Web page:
I live in Los Angeles. I moved here in 2002 from a smaller, saner part of the country to go to film school and work, a lifestyle which became so all-consuming that for my first two or three years here, this sprawled-out behemoth of a city was all I knew of California. When you spend all your time hemmed inside its concrete borders, it's easy to imagine LA's low-slung jungle extending forever in all directions -- but it doesn't. Drive two hours to the north or the east and you'll find yourself in some of the most desolate country you can imagine; deserts and dry lake beds and mountain ranges stretching into the unfathomable distance. Turn down a neglected state road and you might not see another vehicle for fifty miles.
But, as I discovered on a recent road trip into a few the blank spots on California's map, many of its wild places aren't untouched -- they're deserted. California is a land of booms and busts, of big dreams and big failures, and its deserts and open spaces are littered with the leavings of dried-up towns that didn't make it. I went looking for them, and this is what I found.
Of course, I couldn't visit every ghost town in California -- there are hundreds -- but the ones I found are a fairly representative sampling. Larger versions of these photos are here.
Death Valley Junction
It's twenty miles east of Death Valley, right on the Nevada border, and smack in the middle of nowhere. It used to be a railroad town: the Death Valley Railroad headquartered there and its trains carried borax (and borax miners) from 1914 to 1928, but by the 40s the railroad was defunct and the town in decline. From a population of about 100 at its peak, the city limits sign lists just four people living in Death Valley Junction.
The opposite wall reads "Because I have an alarm clock that runs on happiness."
Not far away is Harper Dry Lake, where Howard Hughes used to test planes. An F-22 crashed into the lakebed earlier this year, killing the pilot.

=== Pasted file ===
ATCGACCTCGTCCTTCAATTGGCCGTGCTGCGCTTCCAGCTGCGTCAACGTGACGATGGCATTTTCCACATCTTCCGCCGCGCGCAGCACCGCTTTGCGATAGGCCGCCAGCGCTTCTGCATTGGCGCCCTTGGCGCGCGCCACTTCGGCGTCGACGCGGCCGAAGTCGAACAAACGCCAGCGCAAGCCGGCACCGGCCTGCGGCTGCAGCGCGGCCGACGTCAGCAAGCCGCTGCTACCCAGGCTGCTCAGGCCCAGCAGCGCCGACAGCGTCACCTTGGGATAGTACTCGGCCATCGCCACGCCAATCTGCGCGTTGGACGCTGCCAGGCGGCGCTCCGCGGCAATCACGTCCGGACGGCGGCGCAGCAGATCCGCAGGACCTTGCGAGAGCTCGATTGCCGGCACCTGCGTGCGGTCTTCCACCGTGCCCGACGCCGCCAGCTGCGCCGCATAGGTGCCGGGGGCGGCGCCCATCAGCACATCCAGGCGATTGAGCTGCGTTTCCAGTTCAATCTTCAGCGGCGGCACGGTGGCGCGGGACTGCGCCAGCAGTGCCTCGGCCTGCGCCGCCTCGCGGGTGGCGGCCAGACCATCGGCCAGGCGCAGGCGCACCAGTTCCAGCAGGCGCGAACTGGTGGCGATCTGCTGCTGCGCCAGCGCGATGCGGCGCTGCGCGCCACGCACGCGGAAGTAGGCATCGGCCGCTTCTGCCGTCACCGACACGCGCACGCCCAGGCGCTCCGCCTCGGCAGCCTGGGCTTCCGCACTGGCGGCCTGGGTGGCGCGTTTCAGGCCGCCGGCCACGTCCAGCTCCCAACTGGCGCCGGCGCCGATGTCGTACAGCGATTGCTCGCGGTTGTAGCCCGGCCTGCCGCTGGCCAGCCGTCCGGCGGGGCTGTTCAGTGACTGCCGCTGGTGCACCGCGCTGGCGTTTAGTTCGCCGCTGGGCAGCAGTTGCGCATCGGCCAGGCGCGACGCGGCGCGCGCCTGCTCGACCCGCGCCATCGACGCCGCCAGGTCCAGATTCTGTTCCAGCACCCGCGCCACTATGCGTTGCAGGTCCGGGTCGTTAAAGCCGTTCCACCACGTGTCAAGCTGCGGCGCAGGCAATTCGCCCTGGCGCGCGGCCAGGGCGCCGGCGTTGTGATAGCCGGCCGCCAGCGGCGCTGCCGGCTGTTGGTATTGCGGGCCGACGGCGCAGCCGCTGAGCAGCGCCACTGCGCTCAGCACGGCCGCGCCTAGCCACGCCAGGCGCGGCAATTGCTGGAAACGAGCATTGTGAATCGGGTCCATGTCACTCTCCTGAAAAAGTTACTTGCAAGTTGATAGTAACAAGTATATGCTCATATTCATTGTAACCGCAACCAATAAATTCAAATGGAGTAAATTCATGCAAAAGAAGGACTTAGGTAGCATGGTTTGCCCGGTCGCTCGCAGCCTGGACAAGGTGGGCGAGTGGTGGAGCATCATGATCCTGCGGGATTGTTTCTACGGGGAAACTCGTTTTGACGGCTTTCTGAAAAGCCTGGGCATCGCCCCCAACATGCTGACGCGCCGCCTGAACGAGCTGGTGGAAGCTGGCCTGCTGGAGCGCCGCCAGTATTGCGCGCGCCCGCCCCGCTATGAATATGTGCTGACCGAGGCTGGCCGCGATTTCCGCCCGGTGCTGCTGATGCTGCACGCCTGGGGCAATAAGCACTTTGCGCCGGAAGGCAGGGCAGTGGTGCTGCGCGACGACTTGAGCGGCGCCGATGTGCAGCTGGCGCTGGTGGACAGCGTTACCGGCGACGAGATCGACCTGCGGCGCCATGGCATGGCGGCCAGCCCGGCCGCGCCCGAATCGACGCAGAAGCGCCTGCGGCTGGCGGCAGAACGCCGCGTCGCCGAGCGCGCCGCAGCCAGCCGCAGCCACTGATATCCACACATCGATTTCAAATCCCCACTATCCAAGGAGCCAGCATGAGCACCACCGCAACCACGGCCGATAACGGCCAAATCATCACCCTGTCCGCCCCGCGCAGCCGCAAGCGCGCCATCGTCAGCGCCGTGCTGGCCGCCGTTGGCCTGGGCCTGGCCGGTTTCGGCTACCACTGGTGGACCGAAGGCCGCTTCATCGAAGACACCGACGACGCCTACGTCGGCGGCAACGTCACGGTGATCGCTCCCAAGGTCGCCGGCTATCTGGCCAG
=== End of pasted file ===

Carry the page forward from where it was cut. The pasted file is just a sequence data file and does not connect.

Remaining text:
Not far away (but totally inaccessible to my 2WD sedan) is the Burro Schmidt Tunnel, which an enterprising (some would say crazy) old man named "Burro" dug through a mountain -- miles and miles of tunnel -- by hand. They say that somewhere in his bizarre warren of tunnels is a "chandelier room," hung with all manner of elaborate lighting fixtures. Enter very much at your own risk.
Randsburg Mining District
This is a close-knit cluster of ghost and semi-ghost towns, all centered around what used to be some very productive mines in some very inhospitable country.
No, Trona's not a ghost town. But for every house that's occupied, there's one that's abandoned -- and seems to have been viciously defaced and vandalized. Trona is a desperate little town one valley over from Death Valley -- a lifeless, dust-blown sulfate mining town, named for trisodium hydrogendicarbonate dihydrate, or trona, which is what they pull out of the ground around there. If you live in Trona and are reading this, sorry to dis your 'burg -- but it just might be the ugliest and most depressing stretch of road in California.
Nope. Just some old cartons of beer and a couch meth-heads had set on fire. I can't believe the house didn't burn, too -- though from the moldy state of things, most likely the fire department had put it out.
Between Here and There
See what else Ransom Riggs is up to here.